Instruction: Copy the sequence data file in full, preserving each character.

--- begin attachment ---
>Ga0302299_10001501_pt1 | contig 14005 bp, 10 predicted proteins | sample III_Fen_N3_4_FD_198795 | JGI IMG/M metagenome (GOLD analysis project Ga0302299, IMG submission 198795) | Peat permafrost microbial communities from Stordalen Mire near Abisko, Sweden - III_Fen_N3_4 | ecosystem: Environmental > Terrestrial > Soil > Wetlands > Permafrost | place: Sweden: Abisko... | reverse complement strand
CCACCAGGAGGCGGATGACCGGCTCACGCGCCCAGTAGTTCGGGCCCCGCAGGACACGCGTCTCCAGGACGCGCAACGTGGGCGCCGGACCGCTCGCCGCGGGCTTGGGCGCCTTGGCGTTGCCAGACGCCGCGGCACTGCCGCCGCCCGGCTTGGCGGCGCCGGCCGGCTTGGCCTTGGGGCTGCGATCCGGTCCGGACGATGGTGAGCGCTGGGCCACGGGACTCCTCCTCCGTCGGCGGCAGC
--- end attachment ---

>Ga0302299_10001501_pt1 | contig 14005 bp, 10 predicted proteins | sample III_Fen_N3_4_FD_198795 | JGI IMG/M metagenome (GOLD analysis project Ga0302299, IMG submission 198795) | Peat permafrost microbial communities from Stordalen Mire near Abisko, Sweden - III_Fen_N3_4 | ecosystem: Environmental > Terrestrial > Soil > Wetlands > Permafrost | place: Sweden: Abisko... | reverse complement strand
CCACCAGGAGGCGGATGACCGGCTCACGCGCCCAGTAGTTCGGGCCCCGCAGGACACGCGTCTCCAGGACGCGCAACGTGGGCGCCGGACCGCTCGCCGCGGGCTTGGGCGCCTTGGCGTTGCCAGACGCCGCGGCACTGCCGCCGCCCGGCTTGGCGGCGCCGGCCGGCTTGGCCTTGGGGCTGCGATCCGGTCCGGACGATGGTGAGCGCTGGGCCACGGGACTCCTCCTCCGTCGGCGGCAGC